The corporate media tells America that these families view the death of their loved ones as a necessary sacrifice for democracy, Zappala said. Members of Military Families Speak Out formed Gold Star Families For Peace to challenge the corporate media’s distortions and lies.
This reporter asked Zappala what message he had for all the Americans watching the events in Crawford unfold on their evening news. He said each person has to find workable ways of waging peace specific to their organizations and communities. This could include letter-writing campaigns to Congress, utilizing the corporate media as much as possible, and supporting independent media. He stressed the importance of political work, and getting the Democrats in Congress off the fence. “As it stands, the American people are far ahead of the Democratic Party,” Zappala said.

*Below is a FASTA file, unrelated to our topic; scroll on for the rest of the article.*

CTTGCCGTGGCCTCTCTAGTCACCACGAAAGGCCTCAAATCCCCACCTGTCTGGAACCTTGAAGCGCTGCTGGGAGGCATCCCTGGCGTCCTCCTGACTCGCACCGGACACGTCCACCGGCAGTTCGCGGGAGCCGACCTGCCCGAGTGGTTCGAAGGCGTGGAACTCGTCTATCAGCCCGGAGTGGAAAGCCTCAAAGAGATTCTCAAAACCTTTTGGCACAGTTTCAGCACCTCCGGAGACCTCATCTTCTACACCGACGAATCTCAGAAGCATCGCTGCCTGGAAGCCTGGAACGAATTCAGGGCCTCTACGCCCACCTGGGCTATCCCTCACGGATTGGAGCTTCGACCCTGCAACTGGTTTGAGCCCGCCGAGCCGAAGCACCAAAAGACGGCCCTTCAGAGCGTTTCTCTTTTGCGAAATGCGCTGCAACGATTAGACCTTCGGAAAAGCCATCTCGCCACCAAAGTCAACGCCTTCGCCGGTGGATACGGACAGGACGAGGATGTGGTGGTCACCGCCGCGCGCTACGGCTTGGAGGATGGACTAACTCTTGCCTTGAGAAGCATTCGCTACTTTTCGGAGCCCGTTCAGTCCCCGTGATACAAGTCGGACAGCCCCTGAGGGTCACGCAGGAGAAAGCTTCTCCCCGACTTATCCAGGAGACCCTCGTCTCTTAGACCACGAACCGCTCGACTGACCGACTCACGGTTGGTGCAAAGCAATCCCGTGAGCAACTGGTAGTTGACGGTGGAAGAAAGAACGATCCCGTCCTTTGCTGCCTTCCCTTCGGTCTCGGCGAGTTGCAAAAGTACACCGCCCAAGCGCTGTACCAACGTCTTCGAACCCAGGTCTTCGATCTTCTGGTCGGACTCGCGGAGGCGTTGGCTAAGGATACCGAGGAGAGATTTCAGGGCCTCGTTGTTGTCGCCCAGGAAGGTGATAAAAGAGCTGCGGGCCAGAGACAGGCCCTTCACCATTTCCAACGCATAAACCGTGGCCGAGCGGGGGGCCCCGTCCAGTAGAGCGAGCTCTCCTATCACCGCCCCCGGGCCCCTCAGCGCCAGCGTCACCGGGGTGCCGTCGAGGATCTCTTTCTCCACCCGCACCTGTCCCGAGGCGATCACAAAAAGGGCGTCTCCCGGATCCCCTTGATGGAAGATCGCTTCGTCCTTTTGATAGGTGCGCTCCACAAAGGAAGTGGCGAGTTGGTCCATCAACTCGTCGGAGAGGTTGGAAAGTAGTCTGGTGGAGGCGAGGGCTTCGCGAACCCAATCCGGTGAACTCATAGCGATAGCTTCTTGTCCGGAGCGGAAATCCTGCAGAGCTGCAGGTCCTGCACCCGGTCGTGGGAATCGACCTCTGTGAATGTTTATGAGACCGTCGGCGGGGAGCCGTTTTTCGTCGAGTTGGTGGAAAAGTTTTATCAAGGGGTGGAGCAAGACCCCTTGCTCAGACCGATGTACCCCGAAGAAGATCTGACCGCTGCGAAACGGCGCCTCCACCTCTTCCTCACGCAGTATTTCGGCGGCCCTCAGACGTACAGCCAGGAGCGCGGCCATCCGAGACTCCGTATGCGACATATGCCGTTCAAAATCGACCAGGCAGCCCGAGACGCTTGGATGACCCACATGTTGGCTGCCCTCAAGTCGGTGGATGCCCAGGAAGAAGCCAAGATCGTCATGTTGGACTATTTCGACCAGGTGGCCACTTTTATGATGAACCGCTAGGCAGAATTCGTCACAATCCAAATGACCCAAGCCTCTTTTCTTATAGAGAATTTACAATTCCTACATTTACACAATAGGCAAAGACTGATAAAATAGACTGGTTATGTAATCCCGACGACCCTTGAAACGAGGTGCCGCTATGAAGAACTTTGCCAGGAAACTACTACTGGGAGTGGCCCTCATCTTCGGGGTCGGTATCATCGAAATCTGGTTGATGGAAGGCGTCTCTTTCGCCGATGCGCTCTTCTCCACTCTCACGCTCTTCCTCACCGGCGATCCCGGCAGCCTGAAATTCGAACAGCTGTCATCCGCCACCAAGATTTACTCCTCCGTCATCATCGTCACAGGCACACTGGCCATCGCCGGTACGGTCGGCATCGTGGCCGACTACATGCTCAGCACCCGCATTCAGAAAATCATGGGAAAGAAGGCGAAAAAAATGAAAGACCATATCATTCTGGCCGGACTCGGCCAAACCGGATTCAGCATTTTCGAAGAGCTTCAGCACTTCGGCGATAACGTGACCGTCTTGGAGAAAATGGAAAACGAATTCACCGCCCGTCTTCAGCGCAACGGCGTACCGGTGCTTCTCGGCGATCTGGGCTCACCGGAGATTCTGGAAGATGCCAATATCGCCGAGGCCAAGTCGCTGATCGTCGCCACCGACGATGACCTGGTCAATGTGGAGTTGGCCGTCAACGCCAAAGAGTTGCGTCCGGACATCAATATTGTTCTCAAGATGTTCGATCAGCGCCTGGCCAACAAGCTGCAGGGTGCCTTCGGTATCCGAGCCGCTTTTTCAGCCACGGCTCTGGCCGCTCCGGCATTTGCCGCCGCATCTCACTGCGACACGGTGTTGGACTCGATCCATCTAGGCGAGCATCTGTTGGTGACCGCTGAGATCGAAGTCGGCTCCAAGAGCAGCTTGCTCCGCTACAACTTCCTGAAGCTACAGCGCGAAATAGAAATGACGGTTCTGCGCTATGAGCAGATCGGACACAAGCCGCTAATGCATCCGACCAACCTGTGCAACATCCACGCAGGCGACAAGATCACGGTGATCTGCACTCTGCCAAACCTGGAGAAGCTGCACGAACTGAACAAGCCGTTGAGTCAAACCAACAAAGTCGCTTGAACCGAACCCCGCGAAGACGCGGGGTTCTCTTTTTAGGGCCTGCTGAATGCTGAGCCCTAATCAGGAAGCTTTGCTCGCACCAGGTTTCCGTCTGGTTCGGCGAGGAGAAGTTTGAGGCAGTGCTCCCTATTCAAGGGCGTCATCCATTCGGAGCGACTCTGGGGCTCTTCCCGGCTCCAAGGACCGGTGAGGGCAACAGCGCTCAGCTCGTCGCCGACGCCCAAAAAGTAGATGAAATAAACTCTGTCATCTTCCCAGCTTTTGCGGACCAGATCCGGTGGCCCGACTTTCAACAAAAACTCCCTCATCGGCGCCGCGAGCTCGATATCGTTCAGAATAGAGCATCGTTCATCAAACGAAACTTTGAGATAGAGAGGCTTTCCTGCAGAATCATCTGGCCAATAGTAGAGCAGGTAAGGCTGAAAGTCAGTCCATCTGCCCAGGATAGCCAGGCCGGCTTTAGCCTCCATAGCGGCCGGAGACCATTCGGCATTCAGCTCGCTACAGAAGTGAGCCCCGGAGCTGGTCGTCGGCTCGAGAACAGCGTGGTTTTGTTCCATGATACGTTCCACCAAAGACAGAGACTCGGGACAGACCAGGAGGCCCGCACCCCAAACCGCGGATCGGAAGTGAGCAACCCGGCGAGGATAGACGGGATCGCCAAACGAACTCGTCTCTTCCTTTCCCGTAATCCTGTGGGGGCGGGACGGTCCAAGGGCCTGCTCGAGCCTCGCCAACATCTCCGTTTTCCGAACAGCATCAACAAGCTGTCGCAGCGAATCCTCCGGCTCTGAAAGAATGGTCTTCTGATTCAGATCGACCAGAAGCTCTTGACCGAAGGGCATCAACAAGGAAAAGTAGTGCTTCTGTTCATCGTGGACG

Voices of military families
At press time, over 40 military families have arrived in Crawford to join Cindy Sheehan. On Aug. 12, members of Gold Star Families for Peace and Military Families Speak Out came together to share stories and reflections. The full report is on the web at www.mfso.org. These are excerpts.
Sherry Glover of Houston, Texas, came with daughter Katie, who is on Individual Ready Reserve, and her 5-month-old granddaughter Dakota:
“This is a historical event. I’m one of three generations of women here. With Dakota’s dad in Iraq, this is the time to participate. I’m so concerned about the future of my grandchild. What debt are we leaving her?”
Phil and Linda Waste of Hinesville, Ga., new members of Military Families Speak Out, have three sons, a grandson and a granddaughter who are active-duty military. Together, they have already spent a total of over 57 months on tours of duty in Iraq: